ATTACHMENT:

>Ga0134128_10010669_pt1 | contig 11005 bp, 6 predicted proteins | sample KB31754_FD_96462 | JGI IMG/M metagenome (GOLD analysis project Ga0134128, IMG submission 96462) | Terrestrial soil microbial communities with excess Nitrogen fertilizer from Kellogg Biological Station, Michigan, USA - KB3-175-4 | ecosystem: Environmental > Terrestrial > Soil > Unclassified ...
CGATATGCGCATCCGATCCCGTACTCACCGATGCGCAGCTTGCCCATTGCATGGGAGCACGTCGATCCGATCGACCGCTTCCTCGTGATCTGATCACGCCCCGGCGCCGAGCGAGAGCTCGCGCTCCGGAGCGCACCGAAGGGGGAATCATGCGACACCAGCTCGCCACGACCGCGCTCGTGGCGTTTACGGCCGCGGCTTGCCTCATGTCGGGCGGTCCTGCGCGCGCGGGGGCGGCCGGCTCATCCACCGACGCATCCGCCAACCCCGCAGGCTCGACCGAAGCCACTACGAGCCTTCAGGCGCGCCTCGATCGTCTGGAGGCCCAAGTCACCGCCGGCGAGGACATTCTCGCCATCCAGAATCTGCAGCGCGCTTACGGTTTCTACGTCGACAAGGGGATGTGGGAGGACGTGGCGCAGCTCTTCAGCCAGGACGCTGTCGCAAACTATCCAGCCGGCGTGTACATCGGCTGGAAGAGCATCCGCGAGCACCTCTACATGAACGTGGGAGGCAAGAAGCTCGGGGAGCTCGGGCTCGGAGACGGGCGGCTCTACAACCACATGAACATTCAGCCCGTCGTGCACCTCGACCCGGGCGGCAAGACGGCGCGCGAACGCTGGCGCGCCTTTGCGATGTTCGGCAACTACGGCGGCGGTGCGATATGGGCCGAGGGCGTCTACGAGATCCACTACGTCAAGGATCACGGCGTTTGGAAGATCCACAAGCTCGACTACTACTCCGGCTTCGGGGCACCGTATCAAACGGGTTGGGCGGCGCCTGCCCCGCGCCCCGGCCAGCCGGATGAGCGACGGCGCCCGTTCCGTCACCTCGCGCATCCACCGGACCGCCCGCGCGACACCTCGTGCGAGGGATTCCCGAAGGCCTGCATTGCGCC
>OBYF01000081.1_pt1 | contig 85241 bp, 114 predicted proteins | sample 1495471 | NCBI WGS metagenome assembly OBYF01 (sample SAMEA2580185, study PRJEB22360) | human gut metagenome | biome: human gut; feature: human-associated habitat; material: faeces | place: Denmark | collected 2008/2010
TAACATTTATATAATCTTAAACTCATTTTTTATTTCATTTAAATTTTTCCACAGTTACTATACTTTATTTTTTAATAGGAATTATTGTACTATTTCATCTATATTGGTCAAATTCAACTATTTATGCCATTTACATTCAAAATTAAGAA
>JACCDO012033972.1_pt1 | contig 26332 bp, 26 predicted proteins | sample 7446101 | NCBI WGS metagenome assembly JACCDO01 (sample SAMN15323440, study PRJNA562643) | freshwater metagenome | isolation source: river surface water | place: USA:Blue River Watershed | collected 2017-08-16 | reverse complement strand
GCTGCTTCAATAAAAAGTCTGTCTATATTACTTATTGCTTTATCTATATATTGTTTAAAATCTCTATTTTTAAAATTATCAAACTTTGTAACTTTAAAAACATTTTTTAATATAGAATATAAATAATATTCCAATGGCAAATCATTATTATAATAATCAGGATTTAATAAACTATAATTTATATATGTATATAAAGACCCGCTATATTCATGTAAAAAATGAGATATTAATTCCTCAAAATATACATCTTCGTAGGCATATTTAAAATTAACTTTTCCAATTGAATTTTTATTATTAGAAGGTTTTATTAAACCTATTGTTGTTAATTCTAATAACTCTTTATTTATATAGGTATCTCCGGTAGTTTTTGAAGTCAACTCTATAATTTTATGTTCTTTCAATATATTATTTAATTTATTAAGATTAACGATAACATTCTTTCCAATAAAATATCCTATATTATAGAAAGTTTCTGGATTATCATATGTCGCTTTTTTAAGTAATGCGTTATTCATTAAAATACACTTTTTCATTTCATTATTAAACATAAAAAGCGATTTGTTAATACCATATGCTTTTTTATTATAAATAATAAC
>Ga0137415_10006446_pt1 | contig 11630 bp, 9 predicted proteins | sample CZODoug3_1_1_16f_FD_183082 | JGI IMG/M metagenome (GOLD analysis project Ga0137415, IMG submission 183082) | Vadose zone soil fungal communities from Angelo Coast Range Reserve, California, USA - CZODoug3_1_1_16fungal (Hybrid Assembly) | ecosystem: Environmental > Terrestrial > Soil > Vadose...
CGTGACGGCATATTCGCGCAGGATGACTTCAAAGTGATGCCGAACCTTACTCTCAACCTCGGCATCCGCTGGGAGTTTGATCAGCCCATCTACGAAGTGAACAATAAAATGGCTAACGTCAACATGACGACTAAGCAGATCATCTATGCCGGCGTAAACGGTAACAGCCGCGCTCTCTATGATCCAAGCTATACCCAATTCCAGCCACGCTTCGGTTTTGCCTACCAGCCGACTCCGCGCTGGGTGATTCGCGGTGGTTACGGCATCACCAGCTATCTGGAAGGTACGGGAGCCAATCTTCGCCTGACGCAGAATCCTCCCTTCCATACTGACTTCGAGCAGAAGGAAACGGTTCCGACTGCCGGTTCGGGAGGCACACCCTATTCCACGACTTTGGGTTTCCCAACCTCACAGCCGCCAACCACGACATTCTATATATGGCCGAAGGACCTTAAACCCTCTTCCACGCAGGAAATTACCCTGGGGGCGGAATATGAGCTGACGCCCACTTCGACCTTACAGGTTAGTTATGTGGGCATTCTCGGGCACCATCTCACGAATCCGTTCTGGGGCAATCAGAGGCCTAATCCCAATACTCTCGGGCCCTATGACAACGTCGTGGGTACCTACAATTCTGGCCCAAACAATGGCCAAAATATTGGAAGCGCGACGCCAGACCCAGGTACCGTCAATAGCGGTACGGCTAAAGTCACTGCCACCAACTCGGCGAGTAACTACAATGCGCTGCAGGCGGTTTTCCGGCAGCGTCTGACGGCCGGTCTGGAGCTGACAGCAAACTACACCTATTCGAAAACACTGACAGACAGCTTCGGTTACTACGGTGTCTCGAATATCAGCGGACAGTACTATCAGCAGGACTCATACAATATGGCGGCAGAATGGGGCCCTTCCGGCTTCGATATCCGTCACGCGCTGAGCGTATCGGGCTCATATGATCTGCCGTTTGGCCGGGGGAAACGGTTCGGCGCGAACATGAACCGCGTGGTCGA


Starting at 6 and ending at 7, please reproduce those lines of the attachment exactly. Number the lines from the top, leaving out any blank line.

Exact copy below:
GCTGCTTCAATAAAAAGTCTGTCTATATTACTTATTGCTTTATCTATATATTGTTTAAAATCTCTATTTTTAAAATTATCAAACTTTGTAACTTTAAAAACATTTTTTAATATAGAATATAAATAATATTCCAATGGCAAATCATTATTATAATAATCAGGATTTAATAAACTATAATTTATATATGTATATAAAGACCCGCTATATTCATGTAAAAAATGAGATATTAATTCCTCAAAATATACATCTTCGTAGGCATATTTAAAATTAACTTTTCCAATTGAATTTTTATTATTAGAAGGTTTTATTAAACCTATTGTTGTTAATTCTAATAACTCTTTATTTATATAGGTATCTCCGGTAGTTTTTGAAGTCAACTCTATAATTTTATGTTCTTTCAATATATTATTTAATTTATTAAGATTAACGATAACATTCTTTCCAATAAAATATCCTATATTATAGAAAGTTTCTGGATTATCATATGTCGCTTTTTTAAGTAATGCGTTATTCATTAAAATACACTTTTTCATTTCATTATTAAACATAAAAAGCGATTTGTTAATACCATATGCTTTTTTATTATAAATAATAAC
>Ga0137415_10006446_pt1 | contig 11630 bp, 9 predicted proteins | sample CZODoug3_1_1_16f_FD_183082 | JGI IMG/M metagenome (GOLD analysis project Ga0137415, IMG submission 183082) | Vadose zone soil fungal communities from Angelo Coast Range Reserve, California, USA - CZODoug3_1_1_16fungal (Hybrid Assembly) | ecosystem: Environmental > Terrestrial > Soil > Vadose...